I heard this week from a farmer whom I visited in November, long before the foot and mouth crisis began. That farmer is within 3 km of an infected premises and, therefore, could not move any of her pigs. In a letter she faxed to me on Monday, she described the horrifying consequences of the overcrowding among her pigs, including tail biting and fighting. She was running out of money and feed, she could not borrow any more money and she had already extended her feed credit. She had written twice to her Member of Parliament, who had not replied. She contacted me because she had entered her pigs on the welfare disposal scheme three weeks ago and, as of Monday morning when she faxed me the letter, she had not received a response. I telephoned her, because her experience is by no means an isolated one. I am glad to say that matters have been resolved, because she has had a form D imposed and her pigs will be slaughtered on the farm.
My hon. Friend tempts me, but I shall not say. I wish to proceed courteously, so when I have had the chance to inform the Member concerned I may consider advising my hon. Friend.
One way in which to help to unblock the logjam of welfare cases would be to give local vets a greater role in authorising movements, and I believe that the Government have now adopted that suggestion. I am concerned that the Government have still not offered compensation to farmers who are prevented from selling their cattle as they approach the age of 30 months. Through no fault of their own, those farmers suffer an irrecoverable drop in the value of their stock when cattle pass that age and they deserve to be compensated for that loss. I hope that the Minister will address that issue quickly.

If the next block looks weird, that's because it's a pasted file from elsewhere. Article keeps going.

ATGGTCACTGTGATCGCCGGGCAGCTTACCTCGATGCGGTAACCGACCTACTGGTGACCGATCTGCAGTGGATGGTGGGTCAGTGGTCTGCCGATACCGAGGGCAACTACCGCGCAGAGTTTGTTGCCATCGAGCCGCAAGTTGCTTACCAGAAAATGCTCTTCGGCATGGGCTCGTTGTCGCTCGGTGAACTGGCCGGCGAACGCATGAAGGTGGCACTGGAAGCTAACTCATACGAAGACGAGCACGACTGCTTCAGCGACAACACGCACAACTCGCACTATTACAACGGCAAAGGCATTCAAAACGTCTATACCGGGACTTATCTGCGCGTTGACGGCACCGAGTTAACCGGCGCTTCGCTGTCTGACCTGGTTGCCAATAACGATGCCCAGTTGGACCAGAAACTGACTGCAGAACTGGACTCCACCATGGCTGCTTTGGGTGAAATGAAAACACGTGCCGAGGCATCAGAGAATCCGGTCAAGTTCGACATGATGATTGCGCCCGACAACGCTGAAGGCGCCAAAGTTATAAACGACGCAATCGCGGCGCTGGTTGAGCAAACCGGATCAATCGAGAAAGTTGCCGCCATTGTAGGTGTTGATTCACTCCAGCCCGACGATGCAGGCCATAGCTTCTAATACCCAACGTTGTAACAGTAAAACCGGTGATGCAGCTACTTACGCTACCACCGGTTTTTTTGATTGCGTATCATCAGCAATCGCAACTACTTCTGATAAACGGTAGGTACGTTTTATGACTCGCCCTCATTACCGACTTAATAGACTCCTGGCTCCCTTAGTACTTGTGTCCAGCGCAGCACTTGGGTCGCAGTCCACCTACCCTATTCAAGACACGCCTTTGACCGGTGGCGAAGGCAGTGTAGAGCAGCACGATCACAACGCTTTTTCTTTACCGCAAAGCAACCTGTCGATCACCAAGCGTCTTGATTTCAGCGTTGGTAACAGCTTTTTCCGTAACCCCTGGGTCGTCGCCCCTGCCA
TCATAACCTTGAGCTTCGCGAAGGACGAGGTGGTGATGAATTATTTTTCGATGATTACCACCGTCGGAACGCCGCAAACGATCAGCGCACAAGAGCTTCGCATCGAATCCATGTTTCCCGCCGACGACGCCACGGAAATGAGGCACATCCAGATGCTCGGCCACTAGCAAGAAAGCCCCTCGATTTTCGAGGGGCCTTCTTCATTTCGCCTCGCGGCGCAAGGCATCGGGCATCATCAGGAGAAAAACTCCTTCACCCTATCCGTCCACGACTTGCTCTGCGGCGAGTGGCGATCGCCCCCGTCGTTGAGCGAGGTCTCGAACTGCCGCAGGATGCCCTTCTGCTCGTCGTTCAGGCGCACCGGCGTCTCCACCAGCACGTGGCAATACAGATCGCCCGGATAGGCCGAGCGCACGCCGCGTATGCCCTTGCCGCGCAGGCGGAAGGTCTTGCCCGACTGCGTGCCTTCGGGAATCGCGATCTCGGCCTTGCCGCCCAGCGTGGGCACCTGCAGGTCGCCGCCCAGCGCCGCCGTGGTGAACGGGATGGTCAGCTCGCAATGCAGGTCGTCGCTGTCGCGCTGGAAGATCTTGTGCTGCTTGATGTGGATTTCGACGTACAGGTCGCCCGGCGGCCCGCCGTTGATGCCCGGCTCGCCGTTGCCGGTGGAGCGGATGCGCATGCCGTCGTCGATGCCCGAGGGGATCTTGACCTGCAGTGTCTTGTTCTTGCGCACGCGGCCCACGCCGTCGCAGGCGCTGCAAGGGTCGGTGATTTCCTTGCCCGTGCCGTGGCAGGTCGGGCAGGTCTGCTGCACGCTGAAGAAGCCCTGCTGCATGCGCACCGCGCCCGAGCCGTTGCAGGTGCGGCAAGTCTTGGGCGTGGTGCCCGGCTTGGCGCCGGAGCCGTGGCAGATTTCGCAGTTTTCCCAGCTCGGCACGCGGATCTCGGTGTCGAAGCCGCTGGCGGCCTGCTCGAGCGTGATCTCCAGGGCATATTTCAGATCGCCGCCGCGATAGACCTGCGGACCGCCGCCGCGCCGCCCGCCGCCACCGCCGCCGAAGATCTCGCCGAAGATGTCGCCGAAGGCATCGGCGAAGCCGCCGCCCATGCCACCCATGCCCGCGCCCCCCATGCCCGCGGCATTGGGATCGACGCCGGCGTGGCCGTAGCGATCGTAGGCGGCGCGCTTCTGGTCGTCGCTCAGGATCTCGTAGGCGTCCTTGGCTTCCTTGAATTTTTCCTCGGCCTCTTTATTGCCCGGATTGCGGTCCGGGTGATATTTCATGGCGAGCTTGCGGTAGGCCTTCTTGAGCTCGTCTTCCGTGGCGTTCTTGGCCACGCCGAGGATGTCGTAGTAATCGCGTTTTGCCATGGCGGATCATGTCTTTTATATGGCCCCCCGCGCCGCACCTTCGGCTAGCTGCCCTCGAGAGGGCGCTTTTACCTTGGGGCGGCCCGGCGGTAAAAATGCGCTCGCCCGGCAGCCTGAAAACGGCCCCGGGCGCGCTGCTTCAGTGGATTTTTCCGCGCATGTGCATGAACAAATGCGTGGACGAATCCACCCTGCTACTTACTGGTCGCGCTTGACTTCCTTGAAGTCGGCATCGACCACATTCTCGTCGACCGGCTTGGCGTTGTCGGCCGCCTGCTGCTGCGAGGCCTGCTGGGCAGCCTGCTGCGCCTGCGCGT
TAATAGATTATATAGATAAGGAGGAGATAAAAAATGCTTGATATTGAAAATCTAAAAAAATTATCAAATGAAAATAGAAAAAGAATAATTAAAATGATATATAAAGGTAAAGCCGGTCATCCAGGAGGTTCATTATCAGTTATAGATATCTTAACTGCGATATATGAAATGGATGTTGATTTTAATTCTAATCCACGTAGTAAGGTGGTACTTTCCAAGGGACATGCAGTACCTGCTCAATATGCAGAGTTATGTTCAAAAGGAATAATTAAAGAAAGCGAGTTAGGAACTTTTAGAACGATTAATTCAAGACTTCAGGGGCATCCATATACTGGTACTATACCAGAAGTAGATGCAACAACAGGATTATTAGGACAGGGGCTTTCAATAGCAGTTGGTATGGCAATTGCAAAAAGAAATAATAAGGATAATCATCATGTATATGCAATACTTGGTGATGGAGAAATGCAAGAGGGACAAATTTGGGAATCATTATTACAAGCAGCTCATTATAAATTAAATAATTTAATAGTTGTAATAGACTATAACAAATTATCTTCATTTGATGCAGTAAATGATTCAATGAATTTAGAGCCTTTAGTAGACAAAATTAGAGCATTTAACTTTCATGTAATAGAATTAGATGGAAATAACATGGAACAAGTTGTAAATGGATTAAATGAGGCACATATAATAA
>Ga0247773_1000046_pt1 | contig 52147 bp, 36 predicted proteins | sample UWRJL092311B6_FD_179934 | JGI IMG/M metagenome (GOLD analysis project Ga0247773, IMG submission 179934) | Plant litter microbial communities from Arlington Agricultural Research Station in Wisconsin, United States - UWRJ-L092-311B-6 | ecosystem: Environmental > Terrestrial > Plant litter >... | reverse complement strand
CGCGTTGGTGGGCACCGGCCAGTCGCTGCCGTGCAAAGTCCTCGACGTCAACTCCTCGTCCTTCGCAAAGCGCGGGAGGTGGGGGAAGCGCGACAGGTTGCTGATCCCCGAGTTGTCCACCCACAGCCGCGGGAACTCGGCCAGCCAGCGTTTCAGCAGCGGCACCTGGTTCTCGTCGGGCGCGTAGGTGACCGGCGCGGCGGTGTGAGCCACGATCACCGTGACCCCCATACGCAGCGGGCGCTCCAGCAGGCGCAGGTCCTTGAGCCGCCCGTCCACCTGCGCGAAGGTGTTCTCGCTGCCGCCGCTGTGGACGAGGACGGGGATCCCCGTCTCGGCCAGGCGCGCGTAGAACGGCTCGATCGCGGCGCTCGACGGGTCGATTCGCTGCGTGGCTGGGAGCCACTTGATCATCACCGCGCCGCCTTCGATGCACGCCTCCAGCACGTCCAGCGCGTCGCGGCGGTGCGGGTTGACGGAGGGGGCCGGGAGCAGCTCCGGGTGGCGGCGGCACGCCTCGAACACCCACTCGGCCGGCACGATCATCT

The Minister for the Environment is to wind up the debate, and it was he who announced some weeks ago that an inquiry would be held into the foot and mouth disease outbreak. I hope that he will be able to tell the House this evening about the nature and form of the inquiry that he has in mind.
It is now nine weeks into the crisis. Foot and mouth disease has inflicted hideous damage on farmers, tourism and the rest of the rural economy. The taxpayer is left with a huge bill. Our environment has been disfigured. Millions of animals, many of them healthy, have been slaughtered. Many other animals have suffered. The public have understandably been angered by the waste and distress involved. In due course, it will be possible to judge whether much of that suffering and damage could have been avoided. It is noticeable that in Ireland a swift, effective and co-ordinated response to the disease prevented a large-scale national catastrophe of the kind that we have experienced in Britain. I fear that it is already clear that if the Government had examined the lessons of the 1967 outbreak, taken the steps that I and others suggested at each stage in the crisis and reacted quickly on the scale and with the urgency that was needed, the disease would never have been spread so far, the cost would not have been so great and the damage would not have been so devastating. The time will come when those events are analysed and those responsible are called to account.